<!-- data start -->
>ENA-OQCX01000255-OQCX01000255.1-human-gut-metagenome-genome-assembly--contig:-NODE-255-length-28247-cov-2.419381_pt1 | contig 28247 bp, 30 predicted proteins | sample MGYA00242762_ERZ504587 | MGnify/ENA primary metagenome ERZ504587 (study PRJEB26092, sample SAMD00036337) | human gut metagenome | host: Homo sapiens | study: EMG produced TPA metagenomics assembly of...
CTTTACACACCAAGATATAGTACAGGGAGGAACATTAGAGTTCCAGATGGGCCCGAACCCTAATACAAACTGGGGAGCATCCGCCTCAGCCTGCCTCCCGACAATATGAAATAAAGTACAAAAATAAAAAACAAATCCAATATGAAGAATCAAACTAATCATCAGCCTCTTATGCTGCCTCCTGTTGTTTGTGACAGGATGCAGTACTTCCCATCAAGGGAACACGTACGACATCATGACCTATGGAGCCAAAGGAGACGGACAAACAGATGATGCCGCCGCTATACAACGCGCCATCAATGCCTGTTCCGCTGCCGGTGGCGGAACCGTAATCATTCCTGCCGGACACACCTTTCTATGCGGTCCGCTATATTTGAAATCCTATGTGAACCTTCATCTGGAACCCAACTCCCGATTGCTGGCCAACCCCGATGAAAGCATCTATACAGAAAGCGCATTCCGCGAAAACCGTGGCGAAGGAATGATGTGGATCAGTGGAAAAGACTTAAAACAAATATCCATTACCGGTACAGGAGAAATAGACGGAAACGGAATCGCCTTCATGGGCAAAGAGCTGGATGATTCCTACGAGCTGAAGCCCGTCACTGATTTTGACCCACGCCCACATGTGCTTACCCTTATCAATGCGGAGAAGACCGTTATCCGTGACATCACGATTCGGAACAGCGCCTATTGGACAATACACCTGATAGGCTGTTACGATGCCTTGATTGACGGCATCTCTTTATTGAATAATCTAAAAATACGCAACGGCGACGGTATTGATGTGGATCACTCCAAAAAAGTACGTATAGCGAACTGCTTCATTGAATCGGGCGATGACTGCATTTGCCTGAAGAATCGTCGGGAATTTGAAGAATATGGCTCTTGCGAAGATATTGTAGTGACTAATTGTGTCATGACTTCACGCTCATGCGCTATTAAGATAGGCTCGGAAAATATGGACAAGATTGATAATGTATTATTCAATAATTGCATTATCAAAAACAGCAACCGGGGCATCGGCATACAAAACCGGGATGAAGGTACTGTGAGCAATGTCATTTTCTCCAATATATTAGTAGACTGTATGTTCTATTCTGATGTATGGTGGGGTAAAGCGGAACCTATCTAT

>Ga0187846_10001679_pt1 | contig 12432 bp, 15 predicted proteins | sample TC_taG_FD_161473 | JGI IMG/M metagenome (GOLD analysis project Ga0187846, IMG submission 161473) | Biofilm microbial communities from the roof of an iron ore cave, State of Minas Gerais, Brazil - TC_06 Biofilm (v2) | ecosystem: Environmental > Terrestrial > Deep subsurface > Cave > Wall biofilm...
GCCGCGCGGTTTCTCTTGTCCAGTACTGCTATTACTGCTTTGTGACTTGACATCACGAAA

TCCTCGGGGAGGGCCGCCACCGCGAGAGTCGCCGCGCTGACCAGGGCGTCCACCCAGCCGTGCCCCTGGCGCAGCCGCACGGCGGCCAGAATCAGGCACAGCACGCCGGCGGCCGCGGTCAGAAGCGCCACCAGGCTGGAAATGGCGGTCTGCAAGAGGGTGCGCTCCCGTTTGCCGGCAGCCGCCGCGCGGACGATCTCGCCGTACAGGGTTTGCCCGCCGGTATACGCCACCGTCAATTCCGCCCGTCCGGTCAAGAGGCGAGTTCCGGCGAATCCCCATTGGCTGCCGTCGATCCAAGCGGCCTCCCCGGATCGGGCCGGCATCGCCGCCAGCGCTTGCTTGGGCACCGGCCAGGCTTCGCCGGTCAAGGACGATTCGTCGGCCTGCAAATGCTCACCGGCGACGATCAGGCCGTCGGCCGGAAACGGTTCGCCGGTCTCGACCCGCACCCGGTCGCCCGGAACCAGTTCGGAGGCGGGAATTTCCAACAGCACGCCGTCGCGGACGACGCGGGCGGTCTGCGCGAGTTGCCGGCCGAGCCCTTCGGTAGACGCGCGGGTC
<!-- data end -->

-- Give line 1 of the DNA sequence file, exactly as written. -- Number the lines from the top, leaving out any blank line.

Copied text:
>ENA-OQCX01000255-OQCX01000255.1-human-gut-metagenome-genome-assembly--contig:-NODE-255-length-28247-cov-2.419381_pt1 | contig 28247 bp, 30 predicted proteins | sample MGYA00242762_ERZ504587 | MGnify/ENA primary metagenome ERZ504587 (study PRJEB26092, sample SAMD00036337) | human gut metagenome | host: Homo sapiens | study: EMG produced TPA metagenomics assembly of...